Veni, Vidi, Vici: 5 Greatest Military campaigns of Julius Caesar’s Career
Veni, Vidi, Vici: 5 Greatest Military campaigns of Julius Caesar’s Career

Veni, Vidi, Vici: 5 Greatest Military campaigns of Julius Caesar’s Career

Patrick Lynch - January 19, 2017

Veni, Vidi, Vici: 5 Greatest Military campaigns of Julius Caesar’s Career
A bust of Pompey. Classicconnection Prezi

3 – Battle of Pharsalus (48 BC)

If Alesia was the best victory of Caesar’s career, Pharsalus was arguably his most important. A civil war broke out between Caesar and the Senate when the latter wouldn’t allow the conqueror of Gaul to run for consul. Caesar was furious, and on January 10, 49 BC, he led his army across the Rubicon River on the border of Gaul and Italy. Traditionally, crossing this river was considered an act of war. He is said to have briefly lingered before saying “Alea iacta est.” (the die is cast) and completing the crossing.

Caesar’s great rival Pompey chose to fight for the Senate. The Patrician faction led by Pompey was known as the Optimates while the populist faction led by Caesar was referred to as the Populares. After crossing the Rubicon, Caesar, with the aid of Mark Antony, captured several Italian towns. On January 17, Pompey ordered all senators in Rome to flee the city to Greece or else they would be classified as enemies. Caesar entered Rome unopposed and plundered its treasury. Instead of biding his time, however, he chose to chase after Pompey and took six legions to Spain.

After initial success, Caesar suffered a defeat at Dyrrhachium in modern-day Albania in July 48 BC. The Optimates commander failed to build upon the victory and ordered a halt. Caesar later criticized his enemy for that decision by saying it would have been a triumph had there been anyone there to take it. He avoided Pompey’s pursuing forces using various stratagems and captured a few towns before finding new supplies and moving towards Pharsalus.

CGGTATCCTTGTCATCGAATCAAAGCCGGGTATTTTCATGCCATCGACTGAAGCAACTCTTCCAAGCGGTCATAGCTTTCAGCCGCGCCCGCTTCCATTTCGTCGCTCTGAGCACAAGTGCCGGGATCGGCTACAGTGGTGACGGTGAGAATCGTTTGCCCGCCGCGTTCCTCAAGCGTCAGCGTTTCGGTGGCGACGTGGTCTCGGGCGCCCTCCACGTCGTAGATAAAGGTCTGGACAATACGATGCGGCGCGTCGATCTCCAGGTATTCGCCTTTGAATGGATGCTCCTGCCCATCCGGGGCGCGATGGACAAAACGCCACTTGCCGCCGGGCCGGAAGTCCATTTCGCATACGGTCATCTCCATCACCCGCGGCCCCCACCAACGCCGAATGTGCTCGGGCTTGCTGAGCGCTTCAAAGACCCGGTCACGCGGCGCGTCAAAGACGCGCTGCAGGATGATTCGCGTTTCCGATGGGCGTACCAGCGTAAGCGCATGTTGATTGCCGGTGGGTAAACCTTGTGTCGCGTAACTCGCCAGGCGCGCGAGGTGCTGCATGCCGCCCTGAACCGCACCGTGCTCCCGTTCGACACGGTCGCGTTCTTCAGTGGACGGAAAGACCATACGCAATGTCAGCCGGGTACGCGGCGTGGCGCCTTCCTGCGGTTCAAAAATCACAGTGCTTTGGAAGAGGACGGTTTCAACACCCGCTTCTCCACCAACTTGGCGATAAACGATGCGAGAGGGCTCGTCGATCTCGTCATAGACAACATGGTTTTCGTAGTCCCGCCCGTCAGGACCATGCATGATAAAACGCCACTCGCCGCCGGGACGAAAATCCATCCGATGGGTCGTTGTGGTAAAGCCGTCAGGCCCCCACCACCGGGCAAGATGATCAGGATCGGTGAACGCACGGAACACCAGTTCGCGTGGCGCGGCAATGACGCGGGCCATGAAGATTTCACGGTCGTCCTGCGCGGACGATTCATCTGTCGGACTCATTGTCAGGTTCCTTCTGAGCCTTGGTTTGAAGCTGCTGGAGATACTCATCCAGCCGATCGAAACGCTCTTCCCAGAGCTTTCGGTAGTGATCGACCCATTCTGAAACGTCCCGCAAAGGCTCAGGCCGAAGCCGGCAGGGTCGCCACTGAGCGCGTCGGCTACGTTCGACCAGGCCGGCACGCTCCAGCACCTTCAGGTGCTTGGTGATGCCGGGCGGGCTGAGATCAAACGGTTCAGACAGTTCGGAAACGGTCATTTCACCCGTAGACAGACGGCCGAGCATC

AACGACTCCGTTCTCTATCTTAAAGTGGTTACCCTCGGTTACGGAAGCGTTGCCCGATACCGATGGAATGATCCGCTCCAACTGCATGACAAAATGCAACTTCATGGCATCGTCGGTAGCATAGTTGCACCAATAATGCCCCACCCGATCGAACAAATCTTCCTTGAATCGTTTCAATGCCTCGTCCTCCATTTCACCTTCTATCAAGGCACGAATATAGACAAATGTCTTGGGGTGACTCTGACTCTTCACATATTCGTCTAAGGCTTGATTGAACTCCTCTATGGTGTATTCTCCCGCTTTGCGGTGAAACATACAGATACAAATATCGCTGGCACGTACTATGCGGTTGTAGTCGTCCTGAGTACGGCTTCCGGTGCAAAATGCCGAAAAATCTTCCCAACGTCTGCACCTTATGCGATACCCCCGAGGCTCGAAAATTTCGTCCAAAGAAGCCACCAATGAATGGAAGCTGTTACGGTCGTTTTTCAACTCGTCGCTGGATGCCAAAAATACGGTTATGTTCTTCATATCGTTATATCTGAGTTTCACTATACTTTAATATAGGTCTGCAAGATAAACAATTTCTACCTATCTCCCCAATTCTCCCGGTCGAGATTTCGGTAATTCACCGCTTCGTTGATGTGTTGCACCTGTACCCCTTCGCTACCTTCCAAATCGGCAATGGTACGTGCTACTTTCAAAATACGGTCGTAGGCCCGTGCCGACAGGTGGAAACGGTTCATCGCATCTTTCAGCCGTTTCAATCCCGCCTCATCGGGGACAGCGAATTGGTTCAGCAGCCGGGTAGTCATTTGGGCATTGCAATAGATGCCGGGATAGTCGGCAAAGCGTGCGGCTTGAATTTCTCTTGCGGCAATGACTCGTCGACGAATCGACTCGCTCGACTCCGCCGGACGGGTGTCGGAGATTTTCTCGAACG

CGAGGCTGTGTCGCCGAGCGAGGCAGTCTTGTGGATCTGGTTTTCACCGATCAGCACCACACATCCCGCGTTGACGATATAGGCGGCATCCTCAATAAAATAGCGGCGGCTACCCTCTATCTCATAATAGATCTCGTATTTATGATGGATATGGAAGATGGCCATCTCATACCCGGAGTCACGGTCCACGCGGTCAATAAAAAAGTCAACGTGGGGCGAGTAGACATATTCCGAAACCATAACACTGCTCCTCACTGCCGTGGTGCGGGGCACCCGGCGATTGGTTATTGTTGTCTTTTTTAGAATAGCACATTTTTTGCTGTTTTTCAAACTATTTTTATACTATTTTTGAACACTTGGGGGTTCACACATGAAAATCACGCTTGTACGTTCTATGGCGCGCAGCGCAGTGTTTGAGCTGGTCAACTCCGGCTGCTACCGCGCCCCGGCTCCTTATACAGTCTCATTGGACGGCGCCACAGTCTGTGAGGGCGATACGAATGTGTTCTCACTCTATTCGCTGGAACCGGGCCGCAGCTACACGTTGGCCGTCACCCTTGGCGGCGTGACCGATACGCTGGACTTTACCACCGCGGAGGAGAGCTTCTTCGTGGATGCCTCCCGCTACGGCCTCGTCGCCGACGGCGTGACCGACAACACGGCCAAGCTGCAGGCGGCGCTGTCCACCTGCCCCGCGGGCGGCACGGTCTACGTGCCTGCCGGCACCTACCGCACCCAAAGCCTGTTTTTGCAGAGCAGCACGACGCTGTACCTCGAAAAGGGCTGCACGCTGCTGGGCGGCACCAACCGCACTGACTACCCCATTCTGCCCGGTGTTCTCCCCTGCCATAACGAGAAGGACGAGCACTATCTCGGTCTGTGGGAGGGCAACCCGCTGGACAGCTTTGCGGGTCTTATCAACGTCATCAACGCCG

This crucial battle took place in Greece on 9 August, and Caesar was in a weak position. His army probably featured no more than 22,000 soldiers while Pompey commanded a force of approximately 45,000. Pompey’s initial plan to wait until the enemy starved was a sound one, but he allowed senators to talk him into launching an attack. Even so, with superior numbers and higher quality cavalry, he should have earned a victory.

Pompey told his men that the right flank would be at the Enipeus River and the left side would be comprised of almost his entire cavalry force which was tasked with destroying the enemy cavalry. Caesar initially wanted to retreat to find more supplies, but when he saw Pompey’s forces lining up for battle, he believed his enemy was being forced into battle, so he changed his mind and stayed. He ordered 2,000 of his oldest soldiers to stay and guard the baggage, placed auxiliaries on the left under the command of Mark Antony, his best men on the right, cavalry on the extreme right and a couple of legions in the middle. He knew his line was stretched thin and ordered his experienced men not to engage unless requested.

Caesar knew his right-wing was likely to be overwhelmed, so he had a surprise in store for Pompey when the Optimates leader’s cavalry broke through. Awaiting them were 2,000 of Caesar’s best warriors who used their pila to stab the enemy cavalry and force a retreat. These men outflanked Pompey on the left and Caesar ordered his reserves to attack. Pompey’s legions disintegrated and fled while their leader escaped to Larissa. It was a remarkable victory and crucial in the context of the civil war although it was not decisive.

Veni, Vidi, Vici: 5 Greatest Military campaigns of Julius Caesar’s Career
Cato the Younger. Wikiwand

4 – Battle of Thapsus – (46 BC)

Much to Caesar’s chagrin, Pompey was assassinated in Egypt by the men of Pharaoh Ptolemy XII. The remaining Optimates refused to give in however and assembled a resistance in the African provinces led by Caecilius Metellus Scipio and Marcus Cato (also known as Cato the Younger). Caesar chased his enemies to Africa and landed at Hadrumetum in modern-day Tunisia in December 47 BC. The Optimates had a powerful army and were apparently able to field 72,000 soldiers at Thapsus, Tunisia. Caesar besieged the city and forced Scipio into battle.